Global temperatures increasing steadily at their fastest rates in millions of years? Glaciers calving and collapsing into the sea? The Atlantic Ocean lapping down the streets of Miami? Extreme weather and massive flooding. Front page news everyday.
Declining soil health may be less dramatic, but it is equally impactful and even more far-reaching. Over time, erosion, pollution, losses in organic matter, and other climate change impacts on the soil will imperil a very basic human need. Eating.
Founded and chaired by former US Vice President and Nobel Laureate Al Gore, The Climate Reality Project is dedicated to catalyzing a global solution to the climate crisis by making urgent action a necessity across every level of society. https://www.climaterealityproject.org/sites/climaterealityproject.org/files/Soil%20Health%20and%20Climate%20Change.pdf?utm_source=advocacy&utm_medium=email&utm_campaign=general&utm_content=soil_health_ebook
One of the project authors, Chris Clayton, is the agriculture policy director of DTN/The Progressive Farmer and the author of The Elephant in the Cornfield: The Politics of Agriculture and Climate Change. He examines the conflict in rural American farming communities over climate change. “The idea that you could have millions of migrants moving all over the world because they can’t eat, and the disruption and instability created by that doesn’t get enough appreciation around the world.”
The Natural Resources Defense Council has the following guidelines:
1. MESS WITH IT LESS No-till is a method of farming or gardening successfully while minimizing any physical disturbance of the soil. Overworked, compacted soil is a hostile environment for important soil microbes. Chemical or biological additives can damage long-term soil health, disrupting the natural relationship between microorganisms and plant roots.
2. DIVERSITY, DIVERSITY, DIVERSITY Diversity creates a better, more productive environment for everything. Different plants release different carbohydrates through their roots, and various microbes feed on these sugars, returning all sorts of different nutrients back to the plant and the soil. Planting the same plants in the same location can lead to a buildup of some nutrients and a lack of others. By rotating crops, and deploying cover crops strategically, farms and gardens can be more productive and produce more nutrient rich crops, while avoiding erosion, disease and pest problems.
3. LEARN TO LOVE THE RHIZOSPHERE Every living plant has a rhizosphere; the area near the root where microbial activity in the soil is concentrated. It’s the most active part of any soil ecosystem. Providing plenty of easily accessible food to soil microbes helps them supply nutrients that plants need to grow. Alternating long-season crops or a succession of short-season crops followed by a cover crop and a healthy dose of fresh compost will build out a healthy and diverse rhizosphere environment for your plants.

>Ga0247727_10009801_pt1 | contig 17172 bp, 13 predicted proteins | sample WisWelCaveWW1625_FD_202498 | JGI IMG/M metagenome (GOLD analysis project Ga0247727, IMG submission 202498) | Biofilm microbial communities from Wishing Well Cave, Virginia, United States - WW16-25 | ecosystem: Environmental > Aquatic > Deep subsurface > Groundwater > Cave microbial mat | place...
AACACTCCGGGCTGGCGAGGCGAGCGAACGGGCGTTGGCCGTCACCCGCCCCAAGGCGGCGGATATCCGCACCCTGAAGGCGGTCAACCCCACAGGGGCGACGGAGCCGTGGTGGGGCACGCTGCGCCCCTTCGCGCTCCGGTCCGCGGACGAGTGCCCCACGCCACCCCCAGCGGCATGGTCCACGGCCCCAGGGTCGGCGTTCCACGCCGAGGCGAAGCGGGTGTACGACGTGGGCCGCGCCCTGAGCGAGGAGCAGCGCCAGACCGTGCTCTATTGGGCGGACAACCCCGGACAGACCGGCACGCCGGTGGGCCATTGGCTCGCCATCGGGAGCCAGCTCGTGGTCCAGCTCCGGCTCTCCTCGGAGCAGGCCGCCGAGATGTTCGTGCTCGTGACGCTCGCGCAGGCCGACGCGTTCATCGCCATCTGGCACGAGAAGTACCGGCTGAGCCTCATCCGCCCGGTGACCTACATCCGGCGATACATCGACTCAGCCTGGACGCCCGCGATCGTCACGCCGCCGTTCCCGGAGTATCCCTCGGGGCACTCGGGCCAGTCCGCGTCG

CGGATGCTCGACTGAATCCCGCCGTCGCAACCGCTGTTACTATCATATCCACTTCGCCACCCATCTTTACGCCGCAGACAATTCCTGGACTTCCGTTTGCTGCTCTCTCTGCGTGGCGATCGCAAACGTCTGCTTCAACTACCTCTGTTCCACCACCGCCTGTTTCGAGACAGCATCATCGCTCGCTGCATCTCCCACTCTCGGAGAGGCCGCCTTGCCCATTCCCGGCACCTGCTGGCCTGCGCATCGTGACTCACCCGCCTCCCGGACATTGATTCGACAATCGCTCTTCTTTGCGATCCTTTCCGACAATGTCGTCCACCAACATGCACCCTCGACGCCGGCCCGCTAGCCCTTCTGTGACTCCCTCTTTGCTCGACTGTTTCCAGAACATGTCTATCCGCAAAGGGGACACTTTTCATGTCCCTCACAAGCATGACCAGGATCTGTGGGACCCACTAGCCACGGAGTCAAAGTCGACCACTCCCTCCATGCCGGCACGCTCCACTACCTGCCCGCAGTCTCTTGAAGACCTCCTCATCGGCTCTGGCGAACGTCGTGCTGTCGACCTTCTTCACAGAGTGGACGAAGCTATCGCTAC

4. COVER IT UP Bare soil is bad soil. It’s important to both allow crop residues to decompose so their nutrients can be cycled back into the soil and to keep the soil protected with cover, because left exposed to the elements, soil will erode and the nutrients necessary for successful plant growth will either dry out or quite literally wash away. Additionally, the rhizosphere discussed above will starve and diminish without plants to feed it.
According to a study published in the International Journal of Agricultural and Biological Engineering , “Society gains from no-tillage systems on both large and small farms by:
- much-diminished erosion and runoff
- less downstream sedimentation and flood-damage to infrastructure
- better recharge of groundwater, more regular stream-flow throughout the year, and the drying of wells and boreholes less frequent
- healthier ponds and lakes with reduced phosphorous nitrates leaching into the water from flooding over fertilized fields
- cleaner civic water supplies with reduced costs of treatment for urban/domestic use
- increased stability of food supplies due to greater resilience of crops in the face of climatic drought
- better nutrition and health of rural populations, with less call on curative health services.
After years of severe drought, the state of California, led by Governor Jerry Brown, has developed programs that place a financial incentive on the adoption of no-till techniques and healthy, soil practices. Exposed, compacted, soil would have washed away during the intense rains California recently experienced.
Until next time,